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Your technology stack is what drives the work within your organization. As companies mature, more technology, applications, programs, and hardware creep into an organization. With the abundance of innovation in the multifamily space, it can be difficult to determine which budding technologies qualify as a solid fit for an organization.

While it can be tempting to add all of them, many operators have learned through trial and error that a more measured approach is required when building a tech stack. At the outset, the primary questions to ask are what impacts the tech will have on your team, on residents, and from a corporate perspective. These questions can be: Does it work as imagined? And does it make things easier, better, faster, or less expensive?

Essentially, you don’t want to inundate your team with anything that is potentially disruptive. You don’t want to provide residents with something that doesn’t add value to their experience. And any tech implementations also have to pencil out from a corporate perspective.

While that can serve as a broad guidepost, a successful approach to building a tech stack also requires a deeper dive into some of the details. Here are some must-haves for any technologies operators are aiming to add:

Ability to Integrate

Perhaps the No. 1 component is integration. While some innovations can work well as a stand-alone product, it is most beneficial when it can integrate with your property management system. Most important, it reduces the headache of working in one system and having to manually transfer the results into a second system. As most operators will know, double entry is the kiss of death for a property team.

For the tech to be effective, an easy way of getting the output from one system into another solution is paramount. Operators only have one system of record, after all, and it’s usually the property management system, so all information must seamlessly flow into it.

Ensure It’s the Proper Fit

When determining whether a technology will work at an organization, operators should build detailed and ultra-specific use cases to measure the technology. This helps ensure the software can do what you want it to do at a granular level. Oftentimes it’s during this detailed vetting process when it becomes apparent the tech doesn’t work in the way you envisioned. How associates imagine the technology—as opposed to its actual functionalities—often has a large impact on how the tech is used.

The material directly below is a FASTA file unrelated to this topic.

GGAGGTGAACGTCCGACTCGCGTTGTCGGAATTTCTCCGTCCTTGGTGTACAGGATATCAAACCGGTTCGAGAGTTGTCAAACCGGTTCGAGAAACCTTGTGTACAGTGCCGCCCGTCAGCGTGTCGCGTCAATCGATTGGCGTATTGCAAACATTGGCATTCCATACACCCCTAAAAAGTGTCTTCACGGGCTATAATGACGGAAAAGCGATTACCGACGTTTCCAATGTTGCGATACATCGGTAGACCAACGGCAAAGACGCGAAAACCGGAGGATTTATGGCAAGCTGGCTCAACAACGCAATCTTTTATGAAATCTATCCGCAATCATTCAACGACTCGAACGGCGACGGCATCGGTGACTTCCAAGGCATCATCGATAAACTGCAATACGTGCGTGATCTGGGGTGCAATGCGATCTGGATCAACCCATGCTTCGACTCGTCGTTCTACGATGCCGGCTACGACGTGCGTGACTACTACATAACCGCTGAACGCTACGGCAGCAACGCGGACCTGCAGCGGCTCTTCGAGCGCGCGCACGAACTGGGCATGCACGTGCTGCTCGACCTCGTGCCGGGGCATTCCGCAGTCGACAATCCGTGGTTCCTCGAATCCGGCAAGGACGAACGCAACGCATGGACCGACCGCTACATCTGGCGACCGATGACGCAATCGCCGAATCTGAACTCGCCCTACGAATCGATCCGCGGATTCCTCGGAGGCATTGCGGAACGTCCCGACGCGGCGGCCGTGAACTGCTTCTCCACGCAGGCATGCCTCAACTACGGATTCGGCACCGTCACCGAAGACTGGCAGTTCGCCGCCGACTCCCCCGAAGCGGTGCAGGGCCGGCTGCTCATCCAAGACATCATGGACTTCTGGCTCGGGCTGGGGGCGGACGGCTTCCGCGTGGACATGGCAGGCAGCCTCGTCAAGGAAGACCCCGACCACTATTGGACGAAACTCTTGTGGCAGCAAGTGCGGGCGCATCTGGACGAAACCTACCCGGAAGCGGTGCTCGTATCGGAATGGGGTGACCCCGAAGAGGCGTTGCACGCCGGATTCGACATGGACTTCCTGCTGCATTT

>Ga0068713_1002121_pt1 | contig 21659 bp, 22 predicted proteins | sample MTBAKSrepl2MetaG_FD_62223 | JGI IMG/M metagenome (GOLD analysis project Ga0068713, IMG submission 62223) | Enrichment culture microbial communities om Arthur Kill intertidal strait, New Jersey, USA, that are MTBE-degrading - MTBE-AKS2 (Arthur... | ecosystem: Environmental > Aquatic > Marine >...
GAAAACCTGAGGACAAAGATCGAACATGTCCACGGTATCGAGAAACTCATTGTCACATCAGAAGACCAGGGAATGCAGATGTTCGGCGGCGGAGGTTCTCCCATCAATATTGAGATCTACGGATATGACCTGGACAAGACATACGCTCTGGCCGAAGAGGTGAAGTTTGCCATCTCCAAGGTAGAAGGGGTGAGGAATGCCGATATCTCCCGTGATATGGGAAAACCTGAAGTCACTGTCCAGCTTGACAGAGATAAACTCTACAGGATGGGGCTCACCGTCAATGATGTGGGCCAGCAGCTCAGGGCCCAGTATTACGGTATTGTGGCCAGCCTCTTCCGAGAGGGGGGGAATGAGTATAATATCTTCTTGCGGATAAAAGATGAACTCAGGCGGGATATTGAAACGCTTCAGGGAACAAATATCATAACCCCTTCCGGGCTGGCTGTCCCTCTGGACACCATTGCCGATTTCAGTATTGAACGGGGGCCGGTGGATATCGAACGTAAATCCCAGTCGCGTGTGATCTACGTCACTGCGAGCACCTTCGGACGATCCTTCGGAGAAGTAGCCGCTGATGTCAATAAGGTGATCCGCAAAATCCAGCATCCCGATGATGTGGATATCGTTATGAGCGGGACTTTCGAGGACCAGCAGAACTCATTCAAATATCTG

Operators can consider bolstering the traditional tech rollout process to ensure a solution is a proper fit and thoroughly understood throughout the organization. Most follow the basic methodology of implementing the software at one community, moving on to three more, and then going with a portfoliowide rollout. But scale often breaks things—meaning different users approach software differently and have varying expectations. Preventing this requires a deeper level of training that goes beyond merely how to use the software.

Train Robustly

While training teams on the functionality of a new software is a necessary initial step, it should only serve as a starting point. The training process should also communicate what outcomes the organization is expecting from the software, how the data will move from System A to B, where limits exist within the data, and what purposeful uses can be derived from it. Trainers rarely go into that level of detail with associates, and that’s where organizations often experience the biggest disconnect in building an effective tech stack. The training serves as a prime opportunity to communicate how work is imagined versus how work is done.

If the purpose of the tech is to improve operations and organizational efficiency, training beyond the functionality of the software is vital. Without training for the precise outcomes you’re seeking, it’s a virtual guarantee that at least 25% of associates will use software differently. In this case, it can be ambiguous as to which results truly qualify as a positive outcome. A key component to the next-level training is having a corporate culture in which asking questions is valued, and multiple modes of training are available rather than a one-size fits all approach.

Allow Proper Time

Hasty rollouts can be detrimental, so allowing proper time for any tech implementation is critical. Two factors can help operators determine how much time is needed for the rollout—the complexity of the software and the risk to operations. The more complex the software, the more time that should be allotted for the rollout. The same goes for the greater the risk to operations.

For instance, a pet technology or a digital parking platform qualify as nice-to-haves but are not generally critical to operations. But tech centered around payment processing or digital service requests is crucial to operations and typically more complex. More risk is usually associated with these types of platforms, so a lengthier rollout time would be more fitting for more operational critical technologies.

Risk can be assessed in two ways—resident risk and corporate risk. Resident risk centers around disrupting a frictionless experience, such as smart-home technology that actually makes things more complicated or a poorly executed service platform. An example of corporate risk is an inefficient payment platform that delays the payment process or causes incorrect data. The greater the risk, the more time that should be allowed for the rollout.

Building a tech stack is less about implementing as many innovations as possible and more about incorporating tech that will make a genuine impact—and tech that erases pain points rather than creating them. Organizations that take a consultative and resident-first approach generally experience the best results.